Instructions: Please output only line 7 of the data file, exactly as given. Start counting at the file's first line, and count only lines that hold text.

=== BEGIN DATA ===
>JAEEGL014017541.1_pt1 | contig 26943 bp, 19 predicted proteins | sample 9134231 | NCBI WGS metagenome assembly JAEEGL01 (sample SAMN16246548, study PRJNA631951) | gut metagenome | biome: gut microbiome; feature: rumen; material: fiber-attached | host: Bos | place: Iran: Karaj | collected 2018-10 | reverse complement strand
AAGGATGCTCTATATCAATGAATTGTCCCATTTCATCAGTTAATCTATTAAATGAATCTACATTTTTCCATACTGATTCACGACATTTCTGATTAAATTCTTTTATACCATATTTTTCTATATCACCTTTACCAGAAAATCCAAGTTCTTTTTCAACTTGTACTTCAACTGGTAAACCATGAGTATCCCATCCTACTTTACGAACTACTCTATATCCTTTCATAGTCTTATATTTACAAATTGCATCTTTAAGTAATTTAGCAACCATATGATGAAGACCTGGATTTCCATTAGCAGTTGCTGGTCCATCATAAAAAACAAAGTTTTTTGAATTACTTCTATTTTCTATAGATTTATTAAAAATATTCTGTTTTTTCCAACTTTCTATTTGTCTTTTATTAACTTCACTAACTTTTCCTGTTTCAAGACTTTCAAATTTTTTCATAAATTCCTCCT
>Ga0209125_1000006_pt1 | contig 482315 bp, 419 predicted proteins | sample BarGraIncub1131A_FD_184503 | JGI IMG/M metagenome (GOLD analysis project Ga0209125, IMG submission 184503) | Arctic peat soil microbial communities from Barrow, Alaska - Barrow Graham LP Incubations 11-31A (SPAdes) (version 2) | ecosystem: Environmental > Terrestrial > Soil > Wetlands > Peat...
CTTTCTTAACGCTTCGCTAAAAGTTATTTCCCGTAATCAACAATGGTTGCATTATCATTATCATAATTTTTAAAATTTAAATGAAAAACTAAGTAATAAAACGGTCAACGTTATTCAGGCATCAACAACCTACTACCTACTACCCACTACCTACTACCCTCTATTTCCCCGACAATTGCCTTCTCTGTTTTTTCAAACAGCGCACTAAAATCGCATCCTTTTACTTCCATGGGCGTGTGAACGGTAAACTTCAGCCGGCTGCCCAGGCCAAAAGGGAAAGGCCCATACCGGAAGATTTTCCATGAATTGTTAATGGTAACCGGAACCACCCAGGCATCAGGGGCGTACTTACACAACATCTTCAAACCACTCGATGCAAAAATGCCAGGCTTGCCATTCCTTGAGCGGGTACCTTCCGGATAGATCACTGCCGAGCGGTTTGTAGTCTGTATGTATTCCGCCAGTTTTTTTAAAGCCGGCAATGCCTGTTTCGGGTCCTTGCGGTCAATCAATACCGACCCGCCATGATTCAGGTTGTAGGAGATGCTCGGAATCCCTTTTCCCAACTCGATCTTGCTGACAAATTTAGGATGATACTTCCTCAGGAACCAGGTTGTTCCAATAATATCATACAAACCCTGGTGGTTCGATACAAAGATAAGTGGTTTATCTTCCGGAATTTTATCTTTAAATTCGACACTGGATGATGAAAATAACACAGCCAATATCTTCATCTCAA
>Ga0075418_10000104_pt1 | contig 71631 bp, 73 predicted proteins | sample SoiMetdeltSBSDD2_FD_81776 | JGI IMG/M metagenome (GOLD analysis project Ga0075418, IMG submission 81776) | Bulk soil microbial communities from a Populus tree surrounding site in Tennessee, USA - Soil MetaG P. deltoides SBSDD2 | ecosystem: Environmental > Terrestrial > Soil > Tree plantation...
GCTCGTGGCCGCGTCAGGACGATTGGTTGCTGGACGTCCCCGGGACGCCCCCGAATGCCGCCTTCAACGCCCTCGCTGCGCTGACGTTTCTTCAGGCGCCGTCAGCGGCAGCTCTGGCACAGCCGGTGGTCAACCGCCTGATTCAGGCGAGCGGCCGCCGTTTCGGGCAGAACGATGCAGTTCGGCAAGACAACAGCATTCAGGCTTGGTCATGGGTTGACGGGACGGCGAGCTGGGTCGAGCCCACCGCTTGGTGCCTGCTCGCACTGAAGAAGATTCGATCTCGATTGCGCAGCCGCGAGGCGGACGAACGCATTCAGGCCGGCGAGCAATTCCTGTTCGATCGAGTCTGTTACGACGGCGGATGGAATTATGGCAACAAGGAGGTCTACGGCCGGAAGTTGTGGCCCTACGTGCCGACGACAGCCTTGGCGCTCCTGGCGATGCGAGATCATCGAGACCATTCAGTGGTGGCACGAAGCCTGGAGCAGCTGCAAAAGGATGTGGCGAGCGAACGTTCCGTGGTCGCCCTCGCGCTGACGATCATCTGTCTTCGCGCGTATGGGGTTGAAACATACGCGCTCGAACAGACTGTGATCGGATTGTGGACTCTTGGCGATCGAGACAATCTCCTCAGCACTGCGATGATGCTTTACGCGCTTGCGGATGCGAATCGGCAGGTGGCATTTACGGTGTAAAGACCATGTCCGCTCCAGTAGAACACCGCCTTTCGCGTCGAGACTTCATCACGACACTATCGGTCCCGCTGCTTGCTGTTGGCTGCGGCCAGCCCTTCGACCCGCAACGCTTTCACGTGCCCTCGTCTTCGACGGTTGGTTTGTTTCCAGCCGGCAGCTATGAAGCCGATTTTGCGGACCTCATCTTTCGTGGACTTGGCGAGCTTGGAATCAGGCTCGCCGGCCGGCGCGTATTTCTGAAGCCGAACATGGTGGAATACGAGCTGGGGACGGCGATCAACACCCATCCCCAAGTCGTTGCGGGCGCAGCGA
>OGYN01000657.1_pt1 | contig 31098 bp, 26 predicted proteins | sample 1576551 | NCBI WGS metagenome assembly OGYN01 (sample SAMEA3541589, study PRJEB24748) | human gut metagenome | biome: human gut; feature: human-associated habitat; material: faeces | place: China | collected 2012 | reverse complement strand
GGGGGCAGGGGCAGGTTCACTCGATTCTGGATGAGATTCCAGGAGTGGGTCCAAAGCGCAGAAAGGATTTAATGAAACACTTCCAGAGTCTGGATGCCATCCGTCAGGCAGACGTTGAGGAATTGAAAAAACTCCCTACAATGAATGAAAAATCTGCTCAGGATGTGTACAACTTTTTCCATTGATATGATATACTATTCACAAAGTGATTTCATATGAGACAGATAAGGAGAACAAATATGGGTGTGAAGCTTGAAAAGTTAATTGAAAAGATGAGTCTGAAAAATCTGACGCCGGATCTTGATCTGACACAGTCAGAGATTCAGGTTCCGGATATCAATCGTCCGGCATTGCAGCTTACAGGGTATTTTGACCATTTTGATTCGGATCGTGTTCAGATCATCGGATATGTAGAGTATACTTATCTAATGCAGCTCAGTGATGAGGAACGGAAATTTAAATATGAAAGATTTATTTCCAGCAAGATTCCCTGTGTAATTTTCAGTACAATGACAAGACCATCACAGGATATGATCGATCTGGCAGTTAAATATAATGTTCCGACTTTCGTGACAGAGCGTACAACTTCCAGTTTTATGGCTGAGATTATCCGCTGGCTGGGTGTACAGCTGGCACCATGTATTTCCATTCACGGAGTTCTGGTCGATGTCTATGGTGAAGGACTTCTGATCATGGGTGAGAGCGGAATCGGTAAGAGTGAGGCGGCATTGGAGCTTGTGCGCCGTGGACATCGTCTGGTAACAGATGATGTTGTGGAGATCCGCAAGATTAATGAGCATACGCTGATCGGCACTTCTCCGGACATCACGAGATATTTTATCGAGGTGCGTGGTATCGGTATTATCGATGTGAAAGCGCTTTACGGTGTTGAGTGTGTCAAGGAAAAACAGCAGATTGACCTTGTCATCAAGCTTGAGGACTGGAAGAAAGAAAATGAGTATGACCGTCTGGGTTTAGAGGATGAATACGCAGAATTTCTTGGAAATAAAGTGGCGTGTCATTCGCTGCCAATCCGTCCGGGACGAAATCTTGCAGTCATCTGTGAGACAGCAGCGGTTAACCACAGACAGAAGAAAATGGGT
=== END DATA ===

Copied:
>OGYN01000657.1_pt1 | contig 31098 bp, 26 predicted proteins | sample 1576551 | NCBI WGS metagenome assembly OGYN01 (sample SAMEA3541589, study PRJEB24748) | human gut metagenome | biome: human gut; feature: human-associated habitat; material: faeces | place: China | collected 2012 | reverse complement strand